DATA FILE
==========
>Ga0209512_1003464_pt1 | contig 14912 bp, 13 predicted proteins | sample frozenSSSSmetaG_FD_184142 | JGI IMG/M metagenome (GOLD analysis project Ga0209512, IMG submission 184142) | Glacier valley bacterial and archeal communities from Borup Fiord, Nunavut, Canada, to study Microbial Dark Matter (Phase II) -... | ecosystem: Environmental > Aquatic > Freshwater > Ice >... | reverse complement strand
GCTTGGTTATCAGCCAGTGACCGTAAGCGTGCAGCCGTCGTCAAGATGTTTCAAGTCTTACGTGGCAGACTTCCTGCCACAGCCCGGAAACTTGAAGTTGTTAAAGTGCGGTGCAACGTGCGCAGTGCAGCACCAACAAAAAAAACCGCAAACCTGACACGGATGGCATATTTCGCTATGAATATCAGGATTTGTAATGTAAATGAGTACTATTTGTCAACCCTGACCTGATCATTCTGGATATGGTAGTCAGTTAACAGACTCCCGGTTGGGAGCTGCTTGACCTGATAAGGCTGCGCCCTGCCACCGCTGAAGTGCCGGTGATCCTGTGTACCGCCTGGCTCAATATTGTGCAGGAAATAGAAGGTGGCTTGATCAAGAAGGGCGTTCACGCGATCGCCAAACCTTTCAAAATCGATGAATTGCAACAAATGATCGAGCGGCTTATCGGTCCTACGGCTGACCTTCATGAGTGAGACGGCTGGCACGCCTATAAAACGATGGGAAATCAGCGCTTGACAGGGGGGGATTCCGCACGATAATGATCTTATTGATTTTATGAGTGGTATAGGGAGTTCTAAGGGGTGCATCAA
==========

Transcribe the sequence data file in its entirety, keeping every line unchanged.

>Ga0209512_1003464_pt1 | contig 14912 bp, 13 predicted proteins | sample frozenSSSSmetaG_FD_184142 | JGI IMG/M metagenome (GOLD analysis project Ga0209512, IMG submission 184142) | Glacier valley bacterial and archeal communities from Borup Fiord, Nunavut, Canada, to study Microbial Dark Matter (Phase II) -... | ecosystem: Environmental > Aquatic > Freshwater > Ice >... | reverse complement strand
GCTTGGTTATCAGCCAGTGACCGTAAGCGTGCAGCCGTCGTCAAGATGTTTCAAGTCTTACGTGGCAGACTTCCTGCCACAGCCCGGAAACTTGAAGTTGTTAAAGTGCGGTGCAACGTGCGCAGTGCAGCACCAACAAAAAAAACCGCAAACCTGACACGGATGGCATATTTCGCTATGAATATCAGGATTTGTAATGTAAATGAGTACTATTTGTCAACCCTGACCTGATCATTCTGGATATGGTAGTCAGTTAACAGACTCCCGGTTGGGAGCTGCTTGACCTGATAAGGCTGCGCCCTGCCACCGCTGAAGTGCCGGTGATCCTGTGTACCGCCTGGCTCAATATTGTGCAGGAAATAGAAGGTGGCTTGATCAAGAAGGGCGTTCACGCGATCGCCAAACCTTTCAAAATCGATGAATTGCAACAAATGATCGAGCGGCTTATCGGTCCTACGGCTGACCTTCATGAGTGAGACGGCTGGCACGCCTATAAAACGATGGGAAATCAGCGCTTGACAGGGGGGGATTCCGCACGATAATGATCTTATTGATTTTATGAGTGGTATAGGGAGTTCTAAGGGGTGCATCAA